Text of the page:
Sergi Sabrià, spokesperson for the Republican Left of Catalonia (ERC) – the second largest in the previously governing Together for Yes (Junts pel Sí) coalition – made the admission at a media conference on Monday, noting that “the government and country maybe weren't prepared” to implement independence.
“We were not prepared to face an authoritarian state without limits when it came to using violence,” he added in reference to Madrid's response, insisting the Catalan government's actions in delaying an independence declaration came as a consequence of “clear signs that violence could have occurred”.
“It was decided not to cross that red line” in order to maintain the pacifism of the independence movement, according to the ERC spokesperson, who said preparations had been made for a different context than the one that unfolded in after the October 1st referendum.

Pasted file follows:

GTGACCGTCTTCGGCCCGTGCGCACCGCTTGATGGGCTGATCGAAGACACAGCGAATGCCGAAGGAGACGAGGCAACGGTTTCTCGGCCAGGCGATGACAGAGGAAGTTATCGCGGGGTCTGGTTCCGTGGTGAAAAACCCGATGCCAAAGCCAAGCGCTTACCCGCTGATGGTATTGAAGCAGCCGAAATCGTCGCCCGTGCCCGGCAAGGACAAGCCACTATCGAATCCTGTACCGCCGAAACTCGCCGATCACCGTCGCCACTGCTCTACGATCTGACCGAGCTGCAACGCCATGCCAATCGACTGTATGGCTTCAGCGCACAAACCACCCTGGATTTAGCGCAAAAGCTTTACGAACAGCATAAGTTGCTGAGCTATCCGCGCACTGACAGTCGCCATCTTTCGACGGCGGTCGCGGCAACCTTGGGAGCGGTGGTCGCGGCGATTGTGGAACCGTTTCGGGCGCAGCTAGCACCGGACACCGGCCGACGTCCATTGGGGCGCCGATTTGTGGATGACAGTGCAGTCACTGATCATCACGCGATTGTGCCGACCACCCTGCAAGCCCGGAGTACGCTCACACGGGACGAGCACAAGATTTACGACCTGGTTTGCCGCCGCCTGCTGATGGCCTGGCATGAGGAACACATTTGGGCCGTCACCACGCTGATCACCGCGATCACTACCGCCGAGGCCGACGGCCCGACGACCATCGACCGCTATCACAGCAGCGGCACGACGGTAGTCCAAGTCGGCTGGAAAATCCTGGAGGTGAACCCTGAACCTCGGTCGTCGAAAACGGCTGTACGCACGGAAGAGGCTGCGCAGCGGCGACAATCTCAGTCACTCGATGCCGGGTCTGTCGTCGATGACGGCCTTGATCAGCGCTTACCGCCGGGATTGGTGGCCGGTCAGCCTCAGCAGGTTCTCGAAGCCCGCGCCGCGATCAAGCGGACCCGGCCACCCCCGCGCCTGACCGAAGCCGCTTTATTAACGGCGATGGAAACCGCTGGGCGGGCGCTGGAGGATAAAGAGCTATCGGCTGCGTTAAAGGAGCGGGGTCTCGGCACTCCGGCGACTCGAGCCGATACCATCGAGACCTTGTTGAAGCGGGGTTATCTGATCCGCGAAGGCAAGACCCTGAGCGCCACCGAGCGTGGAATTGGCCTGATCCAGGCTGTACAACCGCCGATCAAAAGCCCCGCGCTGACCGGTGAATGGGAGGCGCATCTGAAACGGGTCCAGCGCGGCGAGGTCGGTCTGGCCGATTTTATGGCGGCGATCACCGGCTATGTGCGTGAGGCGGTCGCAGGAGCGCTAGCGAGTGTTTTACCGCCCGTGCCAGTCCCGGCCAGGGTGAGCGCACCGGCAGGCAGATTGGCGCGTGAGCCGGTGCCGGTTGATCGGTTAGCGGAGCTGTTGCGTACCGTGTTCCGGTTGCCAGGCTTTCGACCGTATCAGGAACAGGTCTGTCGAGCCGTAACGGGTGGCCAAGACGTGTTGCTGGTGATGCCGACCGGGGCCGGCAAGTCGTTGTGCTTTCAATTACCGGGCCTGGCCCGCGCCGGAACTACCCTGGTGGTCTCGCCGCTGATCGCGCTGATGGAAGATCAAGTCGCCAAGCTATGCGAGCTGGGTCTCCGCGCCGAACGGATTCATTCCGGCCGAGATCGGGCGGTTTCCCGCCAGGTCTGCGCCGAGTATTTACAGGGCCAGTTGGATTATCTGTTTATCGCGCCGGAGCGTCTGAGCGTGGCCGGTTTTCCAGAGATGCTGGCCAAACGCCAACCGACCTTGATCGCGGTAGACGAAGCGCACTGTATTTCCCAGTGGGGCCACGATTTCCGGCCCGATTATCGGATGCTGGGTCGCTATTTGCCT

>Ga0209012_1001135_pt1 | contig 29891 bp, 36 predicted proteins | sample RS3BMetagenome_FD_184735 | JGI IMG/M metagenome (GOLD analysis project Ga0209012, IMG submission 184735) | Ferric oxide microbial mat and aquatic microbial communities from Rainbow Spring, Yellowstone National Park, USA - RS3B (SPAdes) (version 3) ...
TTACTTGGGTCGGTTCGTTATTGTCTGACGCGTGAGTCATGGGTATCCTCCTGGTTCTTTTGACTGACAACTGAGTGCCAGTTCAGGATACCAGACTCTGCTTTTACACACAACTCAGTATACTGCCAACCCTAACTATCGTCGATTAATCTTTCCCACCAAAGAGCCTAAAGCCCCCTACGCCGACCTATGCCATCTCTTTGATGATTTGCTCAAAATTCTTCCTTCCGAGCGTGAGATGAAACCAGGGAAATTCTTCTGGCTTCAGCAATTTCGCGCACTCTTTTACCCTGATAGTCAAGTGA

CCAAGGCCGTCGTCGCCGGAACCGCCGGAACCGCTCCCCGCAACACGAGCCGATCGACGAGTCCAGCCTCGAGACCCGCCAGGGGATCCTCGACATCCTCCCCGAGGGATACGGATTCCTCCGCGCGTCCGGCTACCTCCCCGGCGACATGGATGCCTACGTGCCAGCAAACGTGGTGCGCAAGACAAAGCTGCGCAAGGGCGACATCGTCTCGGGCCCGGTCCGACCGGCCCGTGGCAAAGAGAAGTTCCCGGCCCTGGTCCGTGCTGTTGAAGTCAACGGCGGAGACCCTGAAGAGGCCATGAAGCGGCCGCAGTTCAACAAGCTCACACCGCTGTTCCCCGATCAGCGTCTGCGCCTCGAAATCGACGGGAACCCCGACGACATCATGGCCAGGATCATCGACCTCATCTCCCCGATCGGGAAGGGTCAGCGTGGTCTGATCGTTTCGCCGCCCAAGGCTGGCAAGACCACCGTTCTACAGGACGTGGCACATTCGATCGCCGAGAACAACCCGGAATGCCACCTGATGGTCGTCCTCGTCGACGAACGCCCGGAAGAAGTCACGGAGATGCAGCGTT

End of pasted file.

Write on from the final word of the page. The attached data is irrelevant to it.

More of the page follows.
Last week Catalonia’s deposed president Carles Puigdemont claimed the Spanish state was “preparing a wave of repression and violence” in response to a possible independence declaration “which they wanted to make us responsible for, and we could not allow”.
In an apparent softening of his stance, Puigdemont who is currently in Brussels awaiting possible extradition to Spain over rebellion charges, conceded that “another solution which isn’t independence is possible”.
Spain answered a unilateral declaration of independence from Catalan leaders by suspending the region's autonomy, dismissing its parliament and government, and calling new regional elections for December 21st.
The fresh vote is predicted to largely be divided into parties in favour of independence, and parties against it and in favour of the application of article 155 measures to intervene in Catalan autonomy.